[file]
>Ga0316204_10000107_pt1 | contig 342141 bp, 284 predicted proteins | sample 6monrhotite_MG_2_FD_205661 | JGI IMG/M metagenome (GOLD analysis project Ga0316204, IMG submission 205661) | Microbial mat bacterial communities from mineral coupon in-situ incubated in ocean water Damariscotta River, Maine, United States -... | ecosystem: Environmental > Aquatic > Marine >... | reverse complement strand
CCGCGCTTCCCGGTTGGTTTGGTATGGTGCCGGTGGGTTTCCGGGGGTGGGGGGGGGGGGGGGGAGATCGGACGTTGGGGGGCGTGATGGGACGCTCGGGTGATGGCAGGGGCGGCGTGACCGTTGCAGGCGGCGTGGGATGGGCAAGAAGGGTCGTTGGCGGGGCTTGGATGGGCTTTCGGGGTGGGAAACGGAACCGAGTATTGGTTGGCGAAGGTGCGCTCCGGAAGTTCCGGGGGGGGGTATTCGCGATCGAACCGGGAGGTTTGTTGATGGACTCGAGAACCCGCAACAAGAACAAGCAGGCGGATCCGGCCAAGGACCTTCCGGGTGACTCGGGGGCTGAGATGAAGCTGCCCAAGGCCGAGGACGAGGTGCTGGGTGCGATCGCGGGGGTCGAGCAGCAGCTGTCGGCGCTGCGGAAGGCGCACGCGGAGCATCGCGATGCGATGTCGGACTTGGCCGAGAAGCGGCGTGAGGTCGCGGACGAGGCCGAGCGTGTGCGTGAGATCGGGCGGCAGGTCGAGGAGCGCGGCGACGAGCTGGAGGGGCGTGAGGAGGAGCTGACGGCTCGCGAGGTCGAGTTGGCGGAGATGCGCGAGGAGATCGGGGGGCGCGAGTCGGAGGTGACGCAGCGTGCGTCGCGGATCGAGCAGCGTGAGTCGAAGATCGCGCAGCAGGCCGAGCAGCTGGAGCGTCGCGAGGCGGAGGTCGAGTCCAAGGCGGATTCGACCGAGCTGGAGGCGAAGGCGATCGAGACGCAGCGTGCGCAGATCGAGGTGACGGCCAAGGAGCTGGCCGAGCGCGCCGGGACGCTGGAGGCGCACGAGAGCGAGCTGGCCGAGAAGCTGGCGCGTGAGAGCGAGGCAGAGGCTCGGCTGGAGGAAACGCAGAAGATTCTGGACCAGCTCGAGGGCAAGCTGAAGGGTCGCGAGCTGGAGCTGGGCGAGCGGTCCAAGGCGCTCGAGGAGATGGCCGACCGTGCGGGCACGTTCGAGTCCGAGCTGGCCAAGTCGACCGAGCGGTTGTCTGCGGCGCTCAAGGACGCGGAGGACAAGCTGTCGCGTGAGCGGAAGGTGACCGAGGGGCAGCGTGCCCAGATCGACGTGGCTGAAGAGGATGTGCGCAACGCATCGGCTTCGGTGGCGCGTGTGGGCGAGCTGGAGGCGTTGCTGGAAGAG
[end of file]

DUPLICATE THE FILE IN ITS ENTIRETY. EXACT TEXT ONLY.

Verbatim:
>Ga0316204_10000107_pt1 | contig 342141 bp, 284 predicted proteins | sample 6monrhotite_MG_2_FD_205661 | JGI IMG/M metagenome (GOLD analysis project Ga0316204, IMG submission 205661) | Microbial mat bacterial communities from mineral coupon in-situ incubated in ocean water Damariscotta River, Maine, United States -... | ecosystem: Environmental > Aquatic > Marine >... | reverse complement strand
CCGCGCTTCCCGGTTGGTTTGGTATGGTGCCGGTGGGTTTCCGGGGGTGGGGGGGGGGGGGGGGAGATCGGACGTTGGGGGGCGTGATGGGACGCTCGGGTGATGGCAGGGGCGGCGTGACCGTTGCAGGCGGCGTGGGATGGGCAAGAAGGGTCGTTGGCGGGGCTTGGATGGGCTTTCGGGGTGGGAAACGGAACCGAGTATTGGTTGGCGAAGGTGCGCTCCGGAAGTTCCGGGGGGGGGTATTCGCGATCGAACCGGGAGGTTTGTTGATGGACTCGAGAACCCGCAACAAGAACAAGCAGGCGGATCCGGCCAAGGACCTTCCGGGTGACTCGGGGGCTGAGATGAAGCTGCCCAAGGCCGAGGACGAGGTGCTGGGTGCGATCGCGGGGGTCGAGCAGCAGCTGTCGGCGCTGCGGAAGGCGCACGCGGAGCATCGCGATGCGATGTCGGACTTGGCCGAGAAGCGGCGTGAGGTCGCGGACGAGGCCGAGCGTGTGCGTGAGATCGGGCGGCAGGTCGAGGAGCGCGGCGACGAGCTGGAGGGGCGTGAGGAGGAGCTGACGGCTCGCGAGGTCGAGTTGGCGGAGATGCGCGAGGAGATCGGGGGGCGCGAGTCGGAGGTGACGCAGCGTGCGTCGCGGATCGAGCAGCGTGAGTCGAAGATCGCGCAGCAGGCCGAGCAGCTGGAGCGTCGCGAGGCGGAGGTCGAGTCCAAGGCGGATTCGACCGAGCTGGAGGCGAAGGCGATCGAGACGCAGCGTGCGCAGATCGAGGTGACGGCCAAGGAGCTGGCCGAGCGCGCCGGGACGCTGGAGGCGCACGAGAGCGAGCTGGCCGAGAAGCTGGCGCGTGAGAGCGAGGCAGAGGCTCGGCTGGAGGAAACGCAGAAGATTCTGGACCAGCTCGAGGGCAAGCTGAAGGGTCGCGAGCTGGAGCTGGGCGAGCGGTCCAAGGCGCTCGAGGAGATGGCCGACCGTGCGGGCACGTTCGAGTCCGAGCTGGCCAAGTCGACCGAGCGGTTGTCTGCGGCGCTCAAGGACGCGGAGGACAAGCTGTCGCGTGAGCGGAAGGTGACCGAGGGGCAGCGTGCCCAGATCGACGTGGCTGAAGAGGATGTGCGCAACGCATCGGCTTCGGTGGCGCGTGTGGGCGAGCTGGAGGCGTTGCTGGAAGAG